You have heard those NRA myths about how Gen Elly Tumwine in the morning of February 6, 1981, fired the “first shot” that catapulted the bush war.
A young Lt. Tumwine’s shot marked the beginning of the 1981-86 war that brought the NRM regime to power.
The legacy had gone on uninterrupted until last evening when he fired a “first no” in parliament only to lose the battle and eventually war against Constitutional Amendment Bill.
Tumwine told the house: “For the first time I vote no”-as you can see he is always the first.
Anticipating a historical defeat, Gen. Tumwine first voted no to the Constitutional Amendment Bill in the second reading.
He received a mixture of thumbs ups and downs from Ugandans but quickly changed his position in the third reading saying yes hence breaking the rules of warfare.
One third of opposition sided with NRM in passing the Constitutional Amendment Bill (Electoral Reforms) to committee stage.
Gen Tumwine had voted NO because he thought the bill was partisan and divisive, according to MP Gerald Karuhanga.
Shocked at Tumwine’s action the ruling NRM MPs all did what they do best-vote yes, yes and yes.
All the same, Tumwine’s vote that constituted a 33 no vote could not change the landslide vote from the numerical strength of the ruling NRM in parliament.
277 members of Parliament voted in favour of passing the Constitution Amendment Bill, 1 abstained and 6 opposed out of 284 total members who were present during the Bill’s 3rd reading.
The Bill allows the independent members of parliament less than 12 months to cross to political parties of their choice.
The Constitution Amendment Bill as passed rejected the proposal to increase the retirement age of Judges and Justices from 65 years to 70 years and 70 to 75 years for judges.
The new constitutional amendment bill has changed the Electoral commission name to the independent Electoral commission.
Parliament rejected a proposal on Electoral commission members having a non-renewable seven year term of office instead of open term to avoid a possibility of compromise.
However, parliament shelved the minority report views for future consideration.
The Attorney General Fred Ruhindi, in his response said that the views in the minority report on the constitutional amendment bill will be forwarded in the constitutional review commission so as are considered in future.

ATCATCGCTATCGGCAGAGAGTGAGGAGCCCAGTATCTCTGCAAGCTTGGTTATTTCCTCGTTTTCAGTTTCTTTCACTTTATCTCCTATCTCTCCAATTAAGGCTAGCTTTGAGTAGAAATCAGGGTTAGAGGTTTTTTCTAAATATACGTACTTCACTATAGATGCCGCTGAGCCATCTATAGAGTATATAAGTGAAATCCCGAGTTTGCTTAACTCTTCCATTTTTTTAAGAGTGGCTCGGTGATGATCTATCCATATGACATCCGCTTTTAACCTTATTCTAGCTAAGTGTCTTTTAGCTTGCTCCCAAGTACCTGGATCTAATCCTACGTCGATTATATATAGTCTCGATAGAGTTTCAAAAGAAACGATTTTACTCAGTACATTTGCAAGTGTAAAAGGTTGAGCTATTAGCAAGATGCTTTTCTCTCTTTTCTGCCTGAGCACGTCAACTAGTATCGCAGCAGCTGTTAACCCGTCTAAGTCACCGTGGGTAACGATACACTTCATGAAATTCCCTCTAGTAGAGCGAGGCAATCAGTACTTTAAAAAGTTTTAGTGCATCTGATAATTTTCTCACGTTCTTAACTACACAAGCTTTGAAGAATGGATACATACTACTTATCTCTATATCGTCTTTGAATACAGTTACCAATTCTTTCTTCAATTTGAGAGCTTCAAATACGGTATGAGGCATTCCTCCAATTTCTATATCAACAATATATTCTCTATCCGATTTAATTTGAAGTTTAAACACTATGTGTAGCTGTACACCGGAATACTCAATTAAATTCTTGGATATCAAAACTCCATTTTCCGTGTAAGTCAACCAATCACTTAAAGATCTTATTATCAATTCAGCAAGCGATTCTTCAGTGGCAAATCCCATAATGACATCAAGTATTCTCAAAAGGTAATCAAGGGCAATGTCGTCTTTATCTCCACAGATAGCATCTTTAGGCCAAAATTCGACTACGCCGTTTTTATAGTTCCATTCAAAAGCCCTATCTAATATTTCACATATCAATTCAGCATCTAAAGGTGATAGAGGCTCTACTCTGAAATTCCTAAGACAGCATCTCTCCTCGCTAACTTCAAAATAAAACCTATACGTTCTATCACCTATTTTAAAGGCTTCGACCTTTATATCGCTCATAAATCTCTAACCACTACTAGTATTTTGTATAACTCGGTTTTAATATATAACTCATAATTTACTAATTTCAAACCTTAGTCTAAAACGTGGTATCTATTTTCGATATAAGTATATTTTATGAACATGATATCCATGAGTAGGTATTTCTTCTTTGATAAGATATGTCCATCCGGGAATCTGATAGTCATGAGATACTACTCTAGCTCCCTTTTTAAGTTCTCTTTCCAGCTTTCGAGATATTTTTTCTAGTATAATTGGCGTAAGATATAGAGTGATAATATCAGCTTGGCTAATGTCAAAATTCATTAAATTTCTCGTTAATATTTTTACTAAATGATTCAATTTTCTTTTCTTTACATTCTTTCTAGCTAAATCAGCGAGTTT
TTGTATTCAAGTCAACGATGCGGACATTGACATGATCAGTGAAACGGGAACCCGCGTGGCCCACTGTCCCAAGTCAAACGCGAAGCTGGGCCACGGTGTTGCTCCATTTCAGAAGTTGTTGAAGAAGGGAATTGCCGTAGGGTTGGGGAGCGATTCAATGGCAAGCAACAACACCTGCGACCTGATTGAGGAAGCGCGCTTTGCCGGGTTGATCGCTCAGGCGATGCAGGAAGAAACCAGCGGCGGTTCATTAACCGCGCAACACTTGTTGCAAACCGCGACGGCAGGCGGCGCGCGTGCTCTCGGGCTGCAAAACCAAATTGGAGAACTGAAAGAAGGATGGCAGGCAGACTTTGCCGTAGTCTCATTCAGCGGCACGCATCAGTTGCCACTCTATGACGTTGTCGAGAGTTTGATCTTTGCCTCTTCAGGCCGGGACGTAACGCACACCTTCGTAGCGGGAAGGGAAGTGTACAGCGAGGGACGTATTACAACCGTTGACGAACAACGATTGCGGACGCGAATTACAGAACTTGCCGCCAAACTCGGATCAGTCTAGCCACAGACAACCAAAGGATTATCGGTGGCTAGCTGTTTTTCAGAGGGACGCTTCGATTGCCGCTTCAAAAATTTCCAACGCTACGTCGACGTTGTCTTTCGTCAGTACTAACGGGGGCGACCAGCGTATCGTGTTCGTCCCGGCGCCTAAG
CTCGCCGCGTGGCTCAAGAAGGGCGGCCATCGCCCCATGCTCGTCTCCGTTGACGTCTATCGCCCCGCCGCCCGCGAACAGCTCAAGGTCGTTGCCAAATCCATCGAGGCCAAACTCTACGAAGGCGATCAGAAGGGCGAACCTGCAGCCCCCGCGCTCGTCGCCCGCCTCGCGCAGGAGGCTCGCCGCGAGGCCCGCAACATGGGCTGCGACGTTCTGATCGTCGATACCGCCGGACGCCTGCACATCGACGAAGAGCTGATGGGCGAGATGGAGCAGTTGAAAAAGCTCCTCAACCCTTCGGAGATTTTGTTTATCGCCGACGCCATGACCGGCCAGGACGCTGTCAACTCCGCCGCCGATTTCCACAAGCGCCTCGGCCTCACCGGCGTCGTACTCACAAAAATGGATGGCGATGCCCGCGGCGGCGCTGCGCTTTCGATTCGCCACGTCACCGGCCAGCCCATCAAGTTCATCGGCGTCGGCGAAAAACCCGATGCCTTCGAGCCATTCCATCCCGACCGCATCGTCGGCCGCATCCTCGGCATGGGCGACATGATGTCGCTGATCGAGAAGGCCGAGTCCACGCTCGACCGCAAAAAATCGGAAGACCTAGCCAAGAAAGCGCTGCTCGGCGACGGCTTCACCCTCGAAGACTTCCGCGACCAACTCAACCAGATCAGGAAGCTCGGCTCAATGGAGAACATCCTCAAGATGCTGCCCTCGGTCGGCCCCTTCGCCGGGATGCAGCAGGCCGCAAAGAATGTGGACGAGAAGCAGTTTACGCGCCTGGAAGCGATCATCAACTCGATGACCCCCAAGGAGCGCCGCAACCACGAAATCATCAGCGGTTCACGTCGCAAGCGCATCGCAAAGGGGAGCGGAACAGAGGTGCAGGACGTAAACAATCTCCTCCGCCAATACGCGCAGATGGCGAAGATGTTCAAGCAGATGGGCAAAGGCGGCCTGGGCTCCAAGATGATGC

General Elly Tumwine (born 12 April 1954) is a UPDF military officer, professional artist, and educator. He served as Commander of the National Resistance Army from 1984 to 1987.
He is one of the highest-ranking members of the Ugandan military and is a member of the Ugandan Parliament, representing the Uganda People’s Defense Force.
He is the national chairman of the medals awards committee.
When the NRA came to power in 1986, he was named the Army Commander, then defence state minister, Director General of the External Security Organisation (ESO), a presidential advisor and later, chairman of the General Court Martial.
Tumwine attended Mbarara High School, St. Henrys College, Kitovu and Makerere University, where he completed a degree in Fine Art.
He trained as a cadet in Monduli, Tanzania. The born-again soldier also does singing and fashion design.
In 1978, he interrupted his teaching career to join the FRONASA forces led by Yoweri Museveni to fight the Idi Amin regime.
In 1981, when Museveni went to the bush to form the National Resistance Army (NRA), Elly Tumwine went with him.
During the fighting between the NRA and the UNLA, Tumwine sustained facial injuries that led to loss of sight in one eye.
In 1984, Tumwine was named Commander of the Army, a post he held until 1987, when he was succeeded by General Salim Saleh.
He has also continuously represented the UPDF in the Ugandan Parliament since 1986.
In September 2005, he was promoted to the rank of General in the UPDF and named to Chair the UPDF General Court Marshal.
After the National Resistance Movement victory in 1986 he resumed his art, designed the flag, the emblem and the green and camouflage uniforms of the army.